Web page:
Competing soldiers face grueling mental and physical challenges

Competing soldiers face grueling mental and physical challenges

Wednesday, January 1, 2014



Twenty-four elite warriors converged on Fort Lee, Va., for the Best Warrior Competition in which tough challenges, both day and night, pushed their limits physically and mentally as they vied to be the best of the best.

The soldiers were at Fort Lee, Nov. 19-22, for the competition.

Sgt. Maj. of the Army Raymond F. Chandler III oversaw the competition.

The challenges included Army aptitude tests, conquering urban warfare simulations, land navigation, marksmanship, board interviews, physical challenges, written exams, and battle drills relevant to today’s operating environment.

The physical fitness challenge included two minutes of push-ups, two minutes of sit-ups, and a two-mile run.

Soldiers also competed in a mystery event.

The warriors mastered a series of benchmarks and subordinate command competitions throughout the year to qualify. The competition was open to all active-duty, Army National Guard and Army Reserve soldiers.

"I chose to compete in the Best Warrior Competition because I wanted to push myself to the next level, and to see my true potential," said Sgt. Jacob Refugio Valderrama, 555th Engineer Brigade, Joint Base Lewis-McChord, Wash.

The competition put the "best of the best" against each other, said Staff Sgt. Cory Schmidt, 82nd Airborne Division, Fort Bragg, N.C.

"I believe this competition will be extremely challenging because of the high level of skill and professionalism among the competitors," Schmidt said, prior to the competition.

Adding, "Every event will be a very close battle for the title of Best Warrior."

The soldiers represented 12 commands from across the Army. While women have competed previously in the Best Warrior Competition, only males made it to the finals this year.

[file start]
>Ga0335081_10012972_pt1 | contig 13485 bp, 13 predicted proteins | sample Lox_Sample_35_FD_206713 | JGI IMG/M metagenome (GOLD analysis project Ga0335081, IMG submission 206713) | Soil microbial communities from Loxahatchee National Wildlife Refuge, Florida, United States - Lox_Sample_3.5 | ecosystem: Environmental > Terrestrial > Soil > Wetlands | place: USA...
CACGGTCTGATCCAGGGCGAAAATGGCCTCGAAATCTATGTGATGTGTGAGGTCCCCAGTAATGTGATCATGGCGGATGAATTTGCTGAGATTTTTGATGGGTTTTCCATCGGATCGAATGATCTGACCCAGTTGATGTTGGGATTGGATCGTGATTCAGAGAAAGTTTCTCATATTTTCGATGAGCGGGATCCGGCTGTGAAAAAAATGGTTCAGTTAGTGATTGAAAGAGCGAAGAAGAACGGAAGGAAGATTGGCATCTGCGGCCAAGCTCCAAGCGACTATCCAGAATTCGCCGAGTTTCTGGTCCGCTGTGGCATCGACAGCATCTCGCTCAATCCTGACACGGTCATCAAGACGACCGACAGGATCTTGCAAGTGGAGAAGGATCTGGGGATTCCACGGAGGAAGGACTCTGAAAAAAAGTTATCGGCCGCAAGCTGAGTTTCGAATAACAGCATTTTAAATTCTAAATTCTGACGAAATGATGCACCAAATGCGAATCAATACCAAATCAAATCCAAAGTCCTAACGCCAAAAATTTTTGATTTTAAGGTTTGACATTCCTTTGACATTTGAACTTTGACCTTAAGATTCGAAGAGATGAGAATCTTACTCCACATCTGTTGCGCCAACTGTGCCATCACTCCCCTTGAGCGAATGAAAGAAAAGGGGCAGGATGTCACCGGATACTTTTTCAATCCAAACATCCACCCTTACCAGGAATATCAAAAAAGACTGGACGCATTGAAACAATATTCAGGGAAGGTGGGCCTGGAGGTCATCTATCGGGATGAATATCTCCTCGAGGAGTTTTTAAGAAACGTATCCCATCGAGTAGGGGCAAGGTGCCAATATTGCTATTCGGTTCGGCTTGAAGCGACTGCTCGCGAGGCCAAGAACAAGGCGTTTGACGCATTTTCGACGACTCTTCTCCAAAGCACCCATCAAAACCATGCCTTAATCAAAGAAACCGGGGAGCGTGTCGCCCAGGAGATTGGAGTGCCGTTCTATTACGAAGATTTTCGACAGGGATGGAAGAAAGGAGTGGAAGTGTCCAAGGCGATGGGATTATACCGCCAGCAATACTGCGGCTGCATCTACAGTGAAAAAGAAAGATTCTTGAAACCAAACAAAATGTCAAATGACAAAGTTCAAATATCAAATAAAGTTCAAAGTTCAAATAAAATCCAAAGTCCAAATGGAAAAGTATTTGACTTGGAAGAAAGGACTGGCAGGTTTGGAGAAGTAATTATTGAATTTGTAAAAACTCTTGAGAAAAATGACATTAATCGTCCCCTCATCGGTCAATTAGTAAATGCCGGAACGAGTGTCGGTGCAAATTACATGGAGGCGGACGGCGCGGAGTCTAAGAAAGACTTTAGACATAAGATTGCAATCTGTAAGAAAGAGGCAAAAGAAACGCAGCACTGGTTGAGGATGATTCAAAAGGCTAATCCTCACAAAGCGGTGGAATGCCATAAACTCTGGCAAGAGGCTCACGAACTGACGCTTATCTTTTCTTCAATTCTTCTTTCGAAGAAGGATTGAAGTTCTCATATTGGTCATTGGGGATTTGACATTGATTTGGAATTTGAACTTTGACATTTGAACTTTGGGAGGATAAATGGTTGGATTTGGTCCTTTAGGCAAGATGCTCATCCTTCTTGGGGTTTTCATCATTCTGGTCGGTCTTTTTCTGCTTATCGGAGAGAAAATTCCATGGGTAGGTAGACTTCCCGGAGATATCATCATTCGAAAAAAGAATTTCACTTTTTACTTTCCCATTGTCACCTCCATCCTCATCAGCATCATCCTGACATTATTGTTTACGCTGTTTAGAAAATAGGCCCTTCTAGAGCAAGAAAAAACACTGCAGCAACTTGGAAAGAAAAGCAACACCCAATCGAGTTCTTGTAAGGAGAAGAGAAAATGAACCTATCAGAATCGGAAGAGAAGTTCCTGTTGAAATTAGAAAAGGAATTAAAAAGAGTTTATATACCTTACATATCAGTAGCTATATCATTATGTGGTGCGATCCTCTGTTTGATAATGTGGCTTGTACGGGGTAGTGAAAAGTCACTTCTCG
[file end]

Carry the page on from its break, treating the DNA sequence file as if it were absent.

Spc. Jesse Kane, U.S. Army Garrison Military Police Company, West Point, N.Y., enjoyed the board interview portion of the competition to demonstrate his knowledge of the Army.

The board, chaired by Chandler, consisted of six senior sergeants major from across the Army.

"Getting direct feedback from the sergeant major of the Army is something that most soldiers will never get," said Kane.

With the rigors of training, being disciplined, and advancing this far, competitors said family was a source of inspiration.

"They are the ones who keep me going when I am running low on fuel," said Spc. Erik Eaton, Army Medical Research Institute of Chemical Defense, Aberdeen Proving Ground, Md.

"Without their support and mentorship, I wouldn’t be here today," he said.

The Best Warrior Competition had been scheduled for October, but the partial government shutdown and federal budget crisis forced it to be postponed.

The warriors represented in the competition competed on behalf of these commands: U.S. Army Forces Command, U.S. Army Training and Doctrine Command, U.S. Army Europe, U.S. Army Materiel Command, U.S. Army Medical Command, U.S. Army Pacific Command, U.S. Army Space and Missile Defense Command, U.S. Army Special Operations Command, U.S. Army Installation Management Command, U.S. Army Reserve Command, U.S. Army National Guard, and the National Capitol Region.